I hired a lady who advertised that her dog could sniff out lost pets, and I paid her $100.00 up front, but I never heard from her again, and she never returned any of my calls. I am pretty sure she was a scam, though I know there are legitimate services that do search for lost pets. After a couple months, I pulled down the signs and stopped posting the Craig’s List ads.
I decided Pie was either dead or had lost her collar and been found by someone not savvy enough to check for a microchip. We have raccoons in the neighborhood. Perhaps she had been the victim of a raccoon, or a vicious dog. I fantasized that I would get a call and someone would have finally taken her to the vet, and her micro-chip would be found. Mostly, I felt terrible guilt for not providing a good enough home for her, for causing her to run away to wherever she had gone. Surely she would have come home that same afternoon if she hadn’t decided to go far away from that huge household of mammals.
During the year that passed since the day Pie didn’t come home, I wrestled with my guilt. I never should have let her out of the house at all, yowling be damned. I should have done something about those raccoons. I shouldn’t have let our friend move in with her cat. I should have worked more with Pie so she would have been more tolerant. I should have put up more posters, placed more ads, offered a higher reward, something… where the hell was my cat???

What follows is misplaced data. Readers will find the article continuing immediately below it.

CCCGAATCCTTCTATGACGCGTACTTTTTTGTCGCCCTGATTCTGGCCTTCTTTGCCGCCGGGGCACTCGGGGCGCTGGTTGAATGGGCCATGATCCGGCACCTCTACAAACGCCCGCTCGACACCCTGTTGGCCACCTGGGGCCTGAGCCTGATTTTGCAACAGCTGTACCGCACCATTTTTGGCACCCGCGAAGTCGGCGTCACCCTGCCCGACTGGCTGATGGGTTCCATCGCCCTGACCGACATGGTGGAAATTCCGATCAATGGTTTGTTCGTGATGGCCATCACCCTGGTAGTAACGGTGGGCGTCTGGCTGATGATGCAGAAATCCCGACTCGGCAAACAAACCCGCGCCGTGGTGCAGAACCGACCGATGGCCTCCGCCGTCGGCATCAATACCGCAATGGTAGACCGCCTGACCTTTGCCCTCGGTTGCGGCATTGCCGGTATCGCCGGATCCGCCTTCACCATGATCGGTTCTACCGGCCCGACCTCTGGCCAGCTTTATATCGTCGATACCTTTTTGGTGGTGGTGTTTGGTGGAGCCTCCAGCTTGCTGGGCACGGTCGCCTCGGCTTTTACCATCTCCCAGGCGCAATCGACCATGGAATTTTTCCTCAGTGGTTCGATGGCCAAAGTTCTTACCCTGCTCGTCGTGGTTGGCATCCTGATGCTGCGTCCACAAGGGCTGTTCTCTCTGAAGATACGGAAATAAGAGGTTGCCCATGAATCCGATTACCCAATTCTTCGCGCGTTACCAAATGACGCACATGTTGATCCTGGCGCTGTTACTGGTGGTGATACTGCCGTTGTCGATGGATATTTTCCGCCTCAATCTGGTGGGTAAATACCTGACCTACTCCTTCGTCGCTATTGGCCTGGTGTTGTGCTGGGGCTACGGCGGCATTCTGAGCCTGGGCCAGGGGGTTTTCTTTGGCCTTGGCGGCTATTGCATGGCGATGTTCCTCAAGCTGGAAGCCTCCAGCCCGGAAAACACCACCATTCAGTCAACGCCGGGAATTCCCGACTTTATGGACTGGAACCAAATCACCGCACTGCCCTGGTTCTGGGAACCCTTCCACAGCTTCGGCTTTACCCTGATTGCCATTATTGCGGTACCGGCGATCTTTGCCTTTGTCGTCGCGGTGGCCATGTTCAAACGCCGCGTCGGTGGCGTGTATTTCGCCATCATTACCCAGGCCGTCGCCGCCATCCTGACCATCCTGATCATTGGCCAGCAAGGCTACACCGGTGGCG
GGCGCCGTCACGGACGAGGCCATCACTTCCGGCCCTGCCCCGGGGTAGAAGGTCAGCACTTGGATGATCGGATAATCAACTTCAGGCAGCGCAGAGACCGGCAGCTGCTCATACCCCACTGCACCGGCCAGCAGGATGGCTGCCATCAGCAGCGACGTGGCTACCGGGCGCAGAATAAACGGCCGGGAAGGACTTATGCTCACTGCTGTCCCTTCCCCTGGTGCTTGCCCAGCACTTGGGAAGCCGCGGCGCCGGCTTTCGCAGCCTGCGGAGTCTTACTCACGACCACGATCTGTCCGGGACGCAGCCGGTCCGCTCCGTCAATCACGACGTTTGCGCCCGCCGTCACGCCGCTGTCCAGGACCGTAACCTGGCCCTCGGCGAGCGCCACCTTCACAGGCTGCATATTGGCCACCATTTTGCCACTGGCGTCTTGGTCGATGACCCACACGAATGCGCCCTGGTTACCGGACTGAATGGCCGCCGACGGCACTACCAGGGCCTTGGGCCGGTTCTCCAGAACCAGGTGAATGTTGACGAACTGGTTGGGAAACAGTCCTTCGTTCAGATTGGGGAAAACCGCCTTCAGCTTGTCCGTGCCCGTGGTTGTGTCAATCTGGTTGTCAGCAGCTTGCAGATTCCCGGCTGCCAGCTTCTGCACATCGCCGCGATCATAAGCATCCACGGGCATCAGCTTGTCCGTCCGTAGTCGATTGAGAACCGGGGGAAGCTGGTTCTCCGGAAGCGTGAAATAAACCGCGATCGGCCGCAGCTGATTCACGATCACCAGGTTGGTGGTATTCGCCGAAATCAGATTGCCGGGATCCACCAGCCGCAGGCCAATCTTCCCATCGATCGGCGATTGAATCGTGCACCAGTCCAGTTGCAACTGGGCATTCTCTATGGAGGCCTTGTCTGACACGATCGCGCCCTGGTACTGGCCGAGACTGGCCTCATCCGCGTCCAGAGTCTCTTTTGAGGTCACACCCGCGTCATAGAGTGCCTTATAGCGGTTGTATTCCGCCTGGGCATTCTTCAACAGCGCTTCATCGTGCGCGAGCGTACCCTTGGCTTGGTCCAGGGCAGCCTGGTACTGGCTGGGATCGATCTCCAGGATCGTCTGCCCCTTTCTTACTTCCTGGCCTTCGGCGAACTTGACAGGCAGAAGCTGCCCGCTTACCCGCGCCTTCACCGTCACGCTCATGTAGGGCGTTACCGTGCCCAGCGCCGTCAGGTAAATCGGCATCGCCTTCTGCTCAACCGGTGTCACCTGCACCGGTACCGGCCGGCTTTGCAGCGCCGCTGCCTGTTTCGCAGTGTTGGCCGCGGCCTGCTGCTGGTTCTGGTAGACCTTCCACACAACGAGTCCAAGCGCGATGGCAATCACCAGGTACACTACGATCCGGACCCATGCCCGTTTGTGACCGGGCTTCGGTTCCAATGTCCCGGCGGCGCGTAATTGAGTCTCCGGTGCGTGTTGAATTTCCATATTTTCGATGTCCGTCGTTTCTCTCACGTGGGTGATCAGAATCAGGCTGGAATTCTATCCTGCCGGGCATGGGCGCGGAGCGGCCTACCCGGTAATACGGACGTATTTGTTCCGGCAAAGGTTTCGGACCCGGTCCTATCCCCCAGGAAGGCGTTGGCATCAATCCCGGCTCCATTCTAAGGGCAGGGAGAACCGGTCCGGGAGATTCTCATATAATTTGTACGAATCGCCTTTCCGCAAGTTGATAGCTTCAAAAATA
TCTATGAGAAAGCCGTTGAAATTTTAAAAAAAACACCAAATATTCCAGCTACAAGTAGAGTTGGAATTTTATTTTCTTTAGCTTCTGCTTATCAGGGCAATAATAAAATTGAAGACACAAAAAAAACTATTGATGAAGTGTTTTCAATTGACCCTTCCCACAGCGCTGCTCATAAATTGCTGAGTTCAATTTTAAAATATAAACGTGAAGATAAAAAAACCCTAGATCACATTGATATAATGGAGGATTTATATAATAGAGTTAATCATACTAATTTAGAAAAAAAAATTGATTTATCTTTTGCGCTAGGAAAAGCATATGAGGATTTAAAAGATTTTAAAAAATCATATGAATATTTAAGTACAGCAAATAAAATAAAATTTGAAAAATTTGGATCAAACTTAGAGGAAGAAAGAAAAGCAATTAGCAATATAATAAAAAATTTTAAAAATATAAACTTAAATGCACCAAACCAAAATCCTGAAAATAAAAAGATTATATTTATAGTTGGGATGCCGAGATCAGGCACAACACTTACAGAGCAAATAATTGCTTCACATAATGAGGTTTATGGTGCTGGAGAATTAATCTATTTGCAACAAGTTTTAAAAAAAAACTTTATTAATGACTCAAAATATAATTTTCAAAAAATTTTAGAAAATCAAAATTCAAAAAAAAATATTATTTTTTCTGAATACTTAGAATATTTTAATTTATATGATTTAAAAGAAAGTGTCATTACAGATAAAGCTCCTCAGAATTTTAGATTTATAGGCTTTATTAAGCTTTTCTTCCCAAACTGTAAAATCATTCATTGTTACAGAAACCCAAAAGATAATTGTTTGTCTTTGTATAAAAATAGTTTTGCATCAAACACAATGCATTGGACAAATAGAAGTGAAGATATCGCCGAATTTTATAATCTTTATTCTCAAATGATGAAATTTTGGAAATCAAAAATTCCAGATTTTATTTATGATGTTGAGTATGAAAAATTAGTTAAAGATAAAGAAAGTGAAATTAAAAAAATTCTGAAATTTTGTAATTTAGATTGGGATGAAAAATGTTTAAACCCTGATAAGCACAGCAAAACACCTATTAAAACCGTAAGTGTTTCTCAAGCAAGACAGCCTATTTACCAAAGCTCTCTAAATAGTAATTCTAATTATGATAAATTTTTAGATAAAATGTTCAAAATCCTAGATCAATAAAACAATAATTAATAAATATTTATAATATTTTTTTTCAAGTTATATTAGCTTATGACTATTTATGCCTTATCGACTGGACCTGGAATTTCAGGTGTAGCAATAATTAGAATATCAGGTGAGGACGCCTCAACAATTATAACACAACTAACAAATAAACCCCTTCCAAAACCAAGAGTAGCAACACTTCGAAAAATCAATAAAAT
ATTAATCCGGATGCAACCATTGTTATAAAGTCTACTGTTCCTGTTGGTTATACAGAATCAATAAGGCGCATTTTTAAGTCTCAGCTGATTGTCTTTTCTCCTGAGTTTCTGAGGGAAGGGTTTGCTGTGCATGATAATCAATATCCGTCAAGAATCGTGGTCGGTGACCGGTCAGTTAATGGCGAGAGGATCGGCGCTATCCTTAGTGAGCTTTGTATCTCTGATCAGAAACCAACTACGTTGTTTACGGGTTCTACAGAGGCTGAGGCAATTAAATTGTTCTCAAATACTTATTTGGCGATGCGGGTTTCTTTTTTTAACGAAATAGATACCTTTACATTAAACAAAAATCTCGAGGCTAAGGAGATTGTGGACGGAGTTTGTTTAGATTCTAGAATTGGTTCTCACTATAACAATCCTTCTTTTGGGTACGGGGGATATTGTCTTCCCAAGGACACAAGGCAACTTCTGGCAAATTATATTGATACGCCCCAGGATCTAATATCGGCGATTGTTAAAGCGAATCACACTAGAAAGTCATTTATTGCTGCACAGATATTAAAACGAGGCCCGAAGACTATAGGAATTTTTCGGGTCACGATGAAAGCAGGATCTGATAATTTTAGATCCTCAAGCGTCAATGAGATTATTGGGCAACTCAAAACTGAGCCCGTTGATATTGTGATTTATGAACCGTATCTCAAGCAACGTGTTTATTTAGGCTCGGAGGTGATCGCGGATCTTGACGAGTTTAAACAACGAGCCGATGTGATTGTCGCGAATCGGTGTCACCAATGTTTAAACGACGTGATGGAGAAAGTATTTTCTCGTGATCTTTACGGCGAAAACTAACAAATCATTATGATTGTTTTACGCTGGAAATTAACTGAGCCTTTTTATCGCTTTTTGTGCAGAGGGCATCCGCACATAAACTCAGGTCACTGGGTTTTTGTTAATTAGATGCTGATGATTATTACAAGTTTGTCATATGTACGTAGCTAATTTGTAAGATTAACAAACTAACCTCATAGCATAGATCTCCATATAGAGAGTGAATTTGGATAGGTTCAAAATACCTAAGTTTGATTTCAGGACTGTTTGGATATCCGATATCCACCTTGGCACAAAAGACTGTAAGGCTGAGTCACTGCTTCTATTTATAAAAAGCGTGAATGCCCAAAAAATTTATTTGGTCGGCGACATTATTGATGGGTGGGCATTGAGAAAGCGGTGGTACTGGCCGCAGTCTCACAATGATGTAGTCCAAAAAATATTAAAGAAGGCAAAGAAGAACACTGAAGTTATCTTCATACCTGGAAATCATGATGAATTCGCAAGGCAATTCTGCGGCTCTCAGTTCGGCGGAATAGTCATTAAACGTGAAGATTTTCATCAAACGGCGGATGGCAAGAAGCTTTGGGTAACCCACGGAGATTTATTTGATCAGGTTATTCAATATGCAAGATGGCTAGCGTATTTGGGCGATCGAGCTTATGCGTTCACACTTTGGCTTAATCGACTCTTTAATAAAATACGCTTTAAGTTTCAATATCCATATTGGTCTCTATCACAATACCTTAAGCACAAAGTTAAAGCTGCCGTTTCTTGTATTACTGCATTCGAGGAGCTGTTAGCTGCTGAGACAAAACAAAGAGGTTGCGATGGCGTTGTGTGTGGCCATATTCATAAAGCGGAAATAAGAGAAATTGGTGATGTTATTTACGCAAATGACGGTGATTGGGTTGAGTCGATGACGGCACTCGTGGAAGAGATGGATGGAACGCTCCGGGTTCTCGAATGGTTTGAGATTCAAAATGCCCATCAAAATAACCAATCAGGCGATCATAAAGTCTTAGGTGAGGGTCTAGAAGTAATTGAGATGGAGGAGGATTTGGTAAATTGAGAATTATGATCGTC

Last week a man called and spoke to my wife while I was at work. He was a plumber working on the 3-year reconstruction of Whatcom Middle School, just on the other side of our block. While working on the furnace/ boiler system, he found Pie’s mummified body, and called the number on her tag. The man said she was probably overcome by the exhaust and fumes of the furnace. He found her curled up in a corner, but not in any obvious distress. From our back fence to the edge of Whatcom Middle School is approximately 200 feet. Pie had not run away. She had apparently wandered where she should not have wandered, fell asleep in a warm spot, and died of gaseous asphyxiation.
I have cried a lot this last week, because now I know I will not get the call I had hoped to get, from a shelter worker or a veterinarian who found Pie’s chip. There will be no call from a kindly old lady who finds Pie on the other side of town living in a field off of mice and voles, who finally gets close enough to get my number off her tag. None of my fantasies about Pie’s return can come true, but none of my worst fears about her demise are true, either. She was not eaten alive by raccoons, or stolen and sold to a research facility. I feel guilty, of course, for letting her out at all, and I wonder why she was exploring the school, but I am relieved to know she died peacefully. I miss her terribly, but it is better to know.